Similar arguments have been raised again recently. Writers Parag Khanna and Fareed Zakaria have regurgitated those made by Kennedy, Nye, and forebears like Hedley Bull in asserting that the U.S. must lead the world away from a “new medievalism” amid the “rise of the rest” and the relative stagnation of the “West.”
But are such writers making a valid point? If we look at moments of so-called structural convergence ― the 1880s, 1920s, 1950s and 1960s, and 1990s, in particular ― we see the sources of American prosperity and power emerged in a global context, only to recede again. Perhaps rise and fall is more of a cyclical than a linear phenomenon.
Or maybe it’s neither. The missing variable in most of these arguments, even Nye’s, is leadership. Leaders are never bound to rise or fall by circumstances alone. Most historians place leadership in the foreground of human history, with structural variables having conditional, not causal, value. Beneath even the richest soil, Dangerfield wrote, may lie the most perilous residue of discord and destruction.
Why have Americans been so good at leading? Are Americans specially blessed or just lucky? Now that the U.S. has at last begun to move, gradually and thoughtfully, away from the passions that characterized the country’s response to the 2001 terrorist attacks, it is worth asking if Bill Clinton was right to say that America’s virtues and assets always prevail against its vices and defects.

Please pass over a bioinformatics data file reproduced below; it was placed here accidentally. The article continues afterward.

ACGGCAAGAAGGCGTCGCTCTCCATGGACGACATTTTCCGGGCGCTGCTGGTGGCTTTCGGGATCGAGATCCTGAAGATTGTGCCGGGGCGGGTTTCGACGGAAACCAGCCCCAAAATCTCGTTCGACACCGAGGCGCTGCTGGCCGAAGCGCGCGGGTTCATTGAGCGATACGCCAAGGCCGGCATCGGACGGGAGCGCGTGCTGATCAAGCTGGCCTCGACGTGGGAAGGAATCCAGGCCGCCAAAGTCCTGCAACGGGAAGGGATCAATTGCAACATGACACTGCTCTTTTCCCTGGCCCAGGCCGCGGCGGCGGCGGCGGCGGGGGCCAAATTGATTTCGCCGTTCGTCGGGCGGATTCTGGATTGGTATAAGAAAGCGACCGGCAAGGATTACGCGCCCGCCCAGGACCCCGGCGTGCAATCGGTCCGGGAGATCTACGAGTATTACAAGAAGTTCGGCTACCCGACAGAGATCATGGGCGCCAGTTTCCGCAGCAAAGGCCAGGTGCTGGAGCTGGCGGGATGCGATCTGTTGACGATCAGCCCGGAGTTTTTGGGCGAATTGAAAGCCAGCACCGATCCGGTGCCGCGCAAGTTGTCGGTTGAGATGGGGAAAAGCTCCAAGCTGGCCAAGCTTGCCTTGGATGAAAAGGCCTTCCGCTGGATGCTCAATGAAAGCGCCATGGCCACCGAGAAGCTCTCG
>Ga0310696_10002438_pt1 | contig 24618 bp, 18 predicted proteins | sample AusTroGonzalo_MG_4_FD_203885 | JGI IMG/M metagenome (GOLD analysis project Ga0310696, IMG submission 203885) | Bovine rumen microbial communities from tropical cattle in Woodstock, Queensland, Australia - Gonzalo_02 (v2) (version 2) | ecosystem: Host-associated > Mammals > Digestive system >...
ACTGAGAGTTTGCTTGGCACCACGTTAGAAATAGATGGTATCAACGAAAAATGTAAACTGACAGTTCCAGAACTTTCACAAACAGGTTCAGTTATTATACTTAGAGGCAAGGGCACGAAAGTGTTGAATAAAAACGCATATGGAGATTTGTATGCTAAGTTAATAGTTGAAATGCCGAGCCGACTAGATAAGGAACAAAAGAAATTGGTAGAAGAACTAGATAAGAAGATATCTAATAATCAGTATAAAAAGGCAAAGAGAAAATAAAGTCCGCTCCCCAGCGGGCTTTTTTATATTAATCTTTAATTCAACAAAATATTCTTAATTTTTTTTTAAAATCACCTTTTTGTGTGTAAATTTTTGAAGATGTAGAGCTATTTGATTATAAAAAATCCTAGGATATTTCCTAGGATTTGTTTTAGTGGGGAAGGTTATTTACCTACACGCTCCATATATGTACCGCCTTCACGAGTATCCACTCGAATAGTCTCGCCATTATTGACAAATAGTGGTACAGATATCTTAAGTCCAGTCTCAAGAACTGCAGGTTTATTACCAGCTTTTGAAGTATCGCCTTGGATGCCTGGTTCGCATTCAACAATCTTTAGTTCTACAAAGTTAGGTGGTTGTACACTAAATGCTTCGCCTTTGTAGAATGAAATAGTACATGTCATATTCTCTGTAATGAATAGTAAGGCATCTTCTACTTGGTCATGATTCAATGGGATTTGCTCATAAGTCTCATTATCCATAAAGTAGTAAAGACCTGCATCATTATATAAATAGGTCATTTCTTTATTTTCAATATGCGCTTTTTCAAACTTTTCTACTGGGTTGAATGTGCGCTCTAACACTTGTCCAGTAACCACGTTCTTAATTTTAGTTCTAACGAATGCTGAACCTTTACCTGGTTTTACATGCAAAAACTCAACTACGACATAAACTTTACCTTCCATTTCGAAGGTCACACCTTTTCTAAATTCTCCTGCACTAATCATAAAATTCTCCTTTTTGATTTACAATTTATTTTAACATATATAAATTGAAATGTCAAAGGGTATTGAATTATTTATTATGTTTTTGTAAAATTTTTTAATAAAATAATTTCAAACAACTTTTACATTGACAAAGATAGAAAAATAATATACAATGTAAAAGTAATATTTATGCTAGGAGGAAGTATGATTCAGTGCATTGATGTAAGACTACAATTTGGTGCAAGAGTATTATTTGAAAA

The writers mentioned above are less interested in the essence of power than in its exercise. They would rather have the U.S. become more sophisticated in the ways of the world. Khanna, for example ― presumably drawing upon the recent writing of Edward Luttwak ― urges Americans to learn from the Byzantine Empire in crafting complex and obscure alliances among large and small states and non-state entities, so that diplomacy comes to resemble something like the global derivatives market.
Americans don’t do this particularly well, however Byzantine their country’s own politics and policy-making may seem. Which takes us back to structure. The U.S. political system was never designed to rule the world. Its checks and balances were meant to frustrate any such mission at the hands of an all-powerful executive, and it is doubtful that Americans would support such activism in perpetuity.
The secrets of American success are transparent yet difficult to quantify. Americans’ pragmatism, opportunism, fair-mindedness, inventiveness, adaptability, optimism and, above all, their inherent competitiveness offset their tendencies toward violence, impatience, self-righteousness, and unpredictability, their fondness for novelty and celebrity for their own sake, and their self-assertion en masse ― getting there, as they like to say, “fastest with the mostest.”
Those who understand Americans’ deep-rooted passion for “making it” know why class or any other civil warfare has not succeeded in destroying America from within. The American character prefers displacement to destruction, the win-win to the zero-sum. That is still true, both at home and abroad.
By Kenneth Weisbrode
Kenneth Weisbrode is a diplomatic historian. His most recent book is “The Atlantic Century.” ― Ed.